Ishikawa was always good with his hands and he had a smooth tongue. In the past he’d drifted from one job to the next, only picking pockets when he needed money. Before I met him he was in a notorious investment fraud group.
“When I’m making my way invisibly through a crowd, it’s a special feeling. You know how time has different textures? The tension when you’re gambling or pulling off some investment scam is the same. The instant you move outside the law or sleep with some woman who’s off limits, like a mobster’s girlfriend, time becomes saturated. It’s ecstasy. Intense moments like those demand to be recreated, taking on a personality of their own. They tell you, again, I want that feeling again. Well, for me picking pockets is the greatest thrill of all.”
An arrest warrant was issued for Ishikawa for fraud and he fled to the Philippines, and then as far as Pakistan and Kenya. When he came back, however he’d acquired a dead person’s identity. He had a new driver’s license and passport and certificate of residence – on the face of it he was a free man.
“The official story is that I died in Pakistan, so now my name’s Niimi. That means I was already Niimi when I met you. It’s complicated and I can’t go into details, but there are some things you’re better off not knowing.”
Because of the demands of the part of his life I wasn’t supposed to ask about, he spent Monday to Friday in an office all by himself, watching the phone. From time to time a call would come in and he’d answer with the name of a company that was probably fictitious. He collected the mail and very occasionally he’d receive a visit from a man who appeared to be some sort of official. Going out on the town with me was pretty much limited to Saturdays and Sundays.
At his request I went to the office several times to keep him company. But as fate would have it, when I was there one day I met the man. The door flew open, I spun round in surprise and there he was, right in front of me. At the entrance he turned off the light and looked silently around the room. I don’t know why, but the moment I saw him I regretted having come. In the darkness without saying a word, the man walked inside.
With his black hair and sunglasses he looked like a broker of some kind, but I couldn’t guess his age. He could have been thirty, he could have been fifty. In the dim light shining through the curtain his shadow stretched along the wall. Naturally it moved when he moved, and his footsteps rang out strangely. Still watching Ishikawa, he opened the safe, took out ten million yen or so and stuffed it casually into a bag. Then he turned his attention to me for some reason.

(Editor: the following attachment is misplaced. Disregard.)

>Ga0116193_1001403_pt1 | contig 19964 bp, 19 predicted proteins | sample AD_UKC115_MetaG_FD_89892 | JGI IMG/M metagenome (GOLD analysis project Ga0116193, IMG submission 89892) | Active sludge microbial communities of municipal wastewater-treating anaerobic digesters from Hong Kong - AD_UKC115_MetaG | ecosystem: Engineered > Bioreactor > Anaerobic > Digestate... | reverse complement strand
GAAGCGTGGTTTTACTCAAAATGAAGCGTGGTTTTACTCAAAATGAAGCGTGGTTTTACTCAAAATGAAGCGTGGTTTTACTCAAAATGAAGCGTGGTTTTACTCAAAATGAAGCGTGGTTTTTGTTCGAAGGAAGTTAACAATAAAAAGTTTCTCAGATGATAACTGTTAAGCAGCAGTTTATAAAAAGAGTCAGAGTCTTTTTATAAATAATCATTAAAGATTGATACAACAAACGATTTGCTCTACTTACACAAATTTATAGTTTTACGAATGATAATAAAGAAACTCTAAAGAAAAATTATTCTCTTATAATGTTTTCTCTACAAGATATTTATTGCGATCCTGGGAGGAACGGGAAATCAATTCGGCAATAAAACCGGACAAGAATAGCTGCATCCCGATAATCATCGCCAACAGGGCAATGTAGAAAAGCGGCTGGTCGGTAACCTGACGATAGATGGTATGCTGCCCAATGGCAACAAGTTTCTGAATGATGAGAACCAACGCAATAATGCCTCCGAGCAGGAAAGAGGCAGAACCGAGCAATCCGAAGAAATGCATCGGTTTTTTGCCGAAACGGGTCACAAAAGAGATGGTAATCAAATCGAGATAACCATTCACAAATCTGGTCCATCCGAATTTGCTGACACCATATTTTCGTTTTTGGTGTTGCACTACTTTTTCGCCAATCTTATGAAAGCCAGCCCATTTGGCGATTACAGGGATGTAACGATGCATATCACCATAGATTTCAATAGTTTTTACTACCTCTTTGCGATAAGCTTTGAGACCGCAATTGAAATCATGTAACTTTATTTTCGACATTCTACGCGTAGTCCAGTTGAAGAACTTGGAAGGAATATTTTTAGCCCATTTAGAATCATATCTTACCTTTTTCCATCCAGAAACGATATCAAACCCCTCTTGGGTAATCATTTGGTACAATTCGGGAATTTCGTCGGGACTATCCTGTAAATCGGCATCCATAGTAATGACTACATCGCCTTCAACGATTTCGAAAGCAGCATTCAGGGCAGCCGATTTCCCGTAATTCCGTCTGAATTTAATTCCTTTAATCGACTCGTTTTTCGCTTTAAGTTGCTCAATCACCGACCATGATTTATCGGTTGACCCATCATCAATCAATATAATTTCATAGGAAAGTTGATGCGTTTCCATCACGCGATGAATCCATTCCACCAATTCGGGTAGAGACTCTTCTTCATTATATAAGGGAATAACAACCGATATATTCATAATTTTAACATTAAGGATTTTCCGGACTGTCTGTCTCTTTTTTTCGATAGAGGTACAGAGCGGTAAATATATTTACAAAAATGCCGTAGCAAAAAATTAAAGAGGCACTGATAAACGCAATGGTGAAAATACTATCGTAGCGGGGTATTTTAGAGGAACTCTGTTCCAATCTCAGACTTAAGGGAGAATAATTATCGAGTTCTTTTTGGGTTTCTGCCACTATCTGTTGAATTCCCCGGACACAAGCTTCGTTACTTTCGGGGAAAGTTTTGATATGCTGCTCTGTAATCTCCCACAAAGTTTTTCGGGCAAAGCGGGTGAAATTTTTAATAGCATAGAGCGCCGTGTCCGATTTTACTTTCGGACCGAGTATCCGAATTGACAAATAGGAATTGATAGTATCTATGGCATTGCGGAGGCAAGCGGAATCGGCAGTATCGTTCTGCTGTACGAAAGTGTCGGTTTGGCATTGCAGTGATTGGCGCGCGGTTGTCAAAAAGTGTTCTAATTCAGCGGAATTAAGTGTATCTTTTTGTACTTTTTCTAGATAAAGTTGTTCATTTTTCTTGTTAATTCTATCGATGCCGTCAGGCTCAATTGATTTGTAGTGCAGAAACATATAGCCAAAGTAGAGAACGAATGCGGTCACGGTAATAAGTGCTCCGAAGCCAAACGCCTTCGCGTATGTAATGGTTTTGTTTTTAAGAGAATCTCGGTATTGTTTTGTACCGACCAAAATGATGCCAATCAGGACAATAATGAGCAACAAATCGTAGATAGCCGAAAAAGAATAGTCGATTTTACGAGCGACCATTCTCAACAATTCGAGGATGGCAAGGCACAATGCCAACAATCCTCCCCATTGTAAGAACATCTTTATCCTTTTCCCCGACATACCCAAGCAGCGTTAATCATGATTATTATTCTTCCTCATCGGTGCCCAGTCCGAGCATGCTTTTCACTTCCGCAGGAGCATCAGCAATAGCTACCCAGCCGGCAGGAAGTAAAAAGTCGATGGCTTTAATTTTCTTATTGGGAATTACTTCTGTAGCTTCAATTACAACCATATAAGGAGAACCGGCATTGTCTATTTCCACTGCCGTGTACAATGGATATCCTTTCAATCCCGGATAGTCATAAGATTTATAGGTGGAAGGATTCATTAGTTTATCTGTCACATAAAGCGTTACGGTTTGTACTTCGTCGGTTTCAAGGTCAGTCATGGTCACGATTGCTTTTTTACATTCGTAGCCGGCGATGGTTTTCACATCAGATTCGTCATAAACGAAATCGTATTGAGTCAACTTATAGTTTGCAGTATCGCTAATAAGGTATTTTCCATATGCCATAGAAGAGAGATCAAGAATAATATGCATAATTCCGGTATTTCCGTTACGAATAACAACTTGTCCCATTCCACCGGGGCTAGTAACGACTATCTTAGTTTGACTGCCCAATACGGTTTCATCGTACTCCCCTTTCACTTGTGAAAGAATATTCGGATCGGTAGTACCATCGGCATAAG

“I’ll see you again,” he muttered.
I had no idea what was going on so I just stared back at him. After the man left, however, Ishikawa went on talking about pickpocketing, as if he didn’t want to give me a chance to open my mouth.
“There’s only been one time I really didn’t like dipping. It was a fireworks display, see? It’s pretty unusual, but sometimes you get rich people mingling with the crowd, right?”
Looking at his face I gave up on asking about the man. Probably he fell into the category of things I was better off not knowing about. I tried to forget about him, though not very successfully.
“A middle-aged guy watching from his hotel room with his mistress, for example. She starts pestering him to go down and get yakisoba, or wants to go for a walk together or something. Ever since I was a kid I’ve loved fireworks. Poor people can see them for free and they’re great entertainment. Up in the sky, they’re equally nice for everyone.”
Sometimes Ishikawa’s expression was so innocent that he looked defenseless, but the echoes of the man still lingered in the room, and his eyes wouldn’t stay still.
“They’re really beautiful. One of the most beautiful things in this life, in the world. But we take advantage of that beauty, yeah? We’re waiting for a chance, when everyone’s absorbed in the beauty. We’re not looking at the fireworks, we’re looking at people’s pockets. That’s – I don’t know how to describe it.”
That’s what he said, but for me it was his skill that was enchanting. Nipping a wallet with three fingers, passing it back to me, and by the time I took out the money and return it he’d already lifted the next one. Then he would lean his arm against the first wallet’s owner and without even looking he would put it back in the guy’s pocket again. In my eyes his movements were one of life’s beauties. At the time it never occurred to me that this beauty would vanish as swiftly as the fireworks.
Copyright © Fuminori Nakamura 2009